From the very first cut, there can be no mistake: Hope Nunnery is not just another sweet-voiced singer-songwriter. "All My People" launches Wilderness Lounge with a fierce, androgynous wail, calling up "A sign, a sign, souls beware / Cries from the black swampy darkness... / Flesh is dropping from the bone... / Flesh and bone will be as one." This is the dank, haunted world of "Oh Death," expressed in the doom-laden tones of Dock Boggs and Ralph Stanley, only with the promise of heavenly respite after the suffering of the soul and the rotting of the body.

Southern Gothic is almost a genre in itself. Hope Nunnery's music falls roughly within the same noirish rural landscape as the Earl Brothers, a San Francisco-based oldtime/bluegrass band that also operates on the sunless side of the mountain -- except that if the Earls are about sin, Nunnery adds "and salvation" to the equation. Her music, I need to stress, is not bluegrass even by the ignorant definition often applied to white Southern roots sounds, nor is this a gospel record in any ordinary understanding of the phrase. It's more in the vein of Hazel Dickens and Olabelle Reed, like them coating no sugar over emotional truth, speaking in a language that permits no lies.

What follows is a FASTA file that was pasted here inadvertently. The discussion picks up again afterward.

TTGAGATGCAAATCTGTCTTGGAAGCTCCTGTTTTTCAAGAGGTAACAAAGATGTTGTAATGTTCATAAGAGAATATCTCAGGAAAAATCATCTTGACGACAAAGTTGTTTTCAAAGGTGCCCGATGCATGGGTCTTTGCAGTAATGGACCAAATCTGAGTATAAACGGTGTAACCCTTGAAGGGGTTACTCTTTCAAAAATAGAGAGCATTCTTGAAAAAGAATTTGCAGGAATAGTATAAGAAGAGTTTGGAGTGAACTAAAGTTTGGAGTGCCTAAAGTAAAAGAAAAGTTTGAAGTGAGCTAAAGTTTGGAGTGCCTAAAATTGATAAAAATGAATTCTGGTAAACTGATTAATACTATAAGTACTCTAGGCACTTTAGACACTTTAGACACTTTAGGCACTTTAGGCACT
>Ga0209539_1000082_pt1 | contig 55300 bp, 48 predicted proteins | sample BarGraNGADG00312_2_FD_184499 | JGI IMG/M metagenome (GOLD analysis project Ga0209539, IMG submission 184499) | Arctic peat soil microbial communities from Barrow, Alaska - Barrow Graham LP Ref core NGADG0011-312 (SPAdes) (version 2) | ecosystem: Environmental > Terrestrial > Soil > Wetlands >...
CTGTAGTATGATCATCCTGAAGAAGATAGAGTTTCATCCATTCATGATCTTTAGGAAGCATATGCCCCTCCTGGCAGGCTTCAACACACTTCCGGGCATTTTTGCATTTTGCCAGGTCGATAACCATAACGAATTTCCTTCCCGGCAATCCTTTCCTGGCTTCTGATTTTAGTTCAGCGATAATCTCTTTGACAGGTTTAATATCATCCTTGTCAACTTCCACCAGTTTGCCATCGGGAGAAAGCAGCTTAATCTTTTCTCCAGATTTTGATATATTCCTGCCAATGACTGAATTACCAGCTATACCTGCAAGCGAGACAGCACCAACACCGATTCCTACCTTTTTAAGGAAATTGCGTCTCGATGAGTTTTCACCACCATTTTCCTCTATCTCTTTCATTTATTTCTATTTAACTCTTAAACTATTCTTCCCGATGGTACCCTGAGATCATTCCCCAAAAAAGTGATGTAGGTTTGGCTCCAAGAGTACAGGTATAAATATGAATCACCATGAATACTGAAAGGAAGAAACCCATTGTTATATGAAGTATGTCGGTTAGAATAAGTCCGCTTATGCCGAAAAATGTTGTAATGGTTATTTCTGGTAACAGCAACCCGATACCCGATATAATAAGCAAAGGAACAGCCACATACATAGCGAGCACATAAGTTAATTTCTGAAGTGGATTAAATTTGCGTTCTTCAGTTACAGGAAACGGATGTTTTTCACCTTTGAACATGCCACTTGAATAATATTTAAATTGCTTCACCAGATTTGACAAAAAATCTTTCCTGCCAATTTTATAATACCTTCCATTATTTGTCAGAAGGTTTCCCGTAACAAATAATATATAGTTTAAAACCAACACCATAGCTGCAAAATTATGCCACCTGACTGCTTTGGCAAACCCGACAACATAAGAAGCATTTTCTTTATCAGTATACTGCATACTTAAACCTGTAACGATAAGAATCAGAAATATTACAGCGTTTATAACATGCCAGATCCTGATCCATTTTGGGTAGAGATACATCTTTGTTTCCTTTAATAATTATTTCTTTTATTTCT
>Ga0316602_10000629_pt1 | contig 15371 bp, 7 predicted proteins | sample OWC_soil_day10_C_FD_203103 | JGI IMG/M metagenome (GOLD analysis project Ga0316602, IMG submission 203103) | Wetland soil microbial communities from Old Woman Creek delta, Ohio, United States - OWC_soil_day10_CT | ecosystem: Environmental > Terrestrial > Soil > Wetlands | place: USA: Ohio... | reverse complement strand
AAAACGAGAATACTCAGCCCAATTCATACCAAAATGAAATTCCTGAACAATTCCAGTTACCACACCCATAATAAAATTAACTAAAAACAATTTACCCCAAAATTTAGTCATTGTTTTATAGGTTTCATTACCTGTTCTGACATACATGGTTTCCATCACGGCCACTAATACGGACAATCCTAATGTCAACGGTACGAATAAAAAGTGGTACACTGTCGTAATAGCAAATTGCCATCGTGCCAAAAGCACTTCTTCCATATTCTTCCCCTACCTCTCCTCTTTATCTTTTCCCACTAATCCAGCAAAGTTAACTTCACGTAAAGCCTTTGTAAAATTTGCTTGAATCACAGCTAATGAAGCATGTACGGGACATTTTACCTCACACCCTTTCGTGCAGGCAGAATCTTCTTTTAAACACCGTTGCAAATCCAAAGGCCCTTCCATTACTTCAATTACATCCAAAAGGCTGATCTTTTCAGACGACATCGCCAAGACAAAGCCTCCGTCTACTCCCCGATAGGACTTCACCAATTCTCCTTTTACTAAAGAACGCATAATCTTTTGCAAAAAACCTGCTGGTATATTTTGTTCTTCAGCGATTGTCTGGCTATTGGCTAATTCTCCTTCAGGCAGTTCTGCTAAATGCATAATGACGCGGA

Not all of the material is self-composed, but the atmospheric distance between her astounding "Watch Man" and the venerable 19th-century hymn "Sweet Bye and Bye" (with our mutual friend Jim Watson singing harmony) is slight. Some of Nunnery's songs could have been written decades ago, some a century or more ago. Some have the resonance of 1930s country music, and other songs feel like mountain ballads or downhome blues. Nearly all are imbued with all-consuming guilt and prayed-for redemption. And yet they feel timeless, not like period pieces at all. The emotion they deliver -- in composition, voice, arrangement -- will knock you off your feet as surely as a bolt from the blue aimed straight to the heart.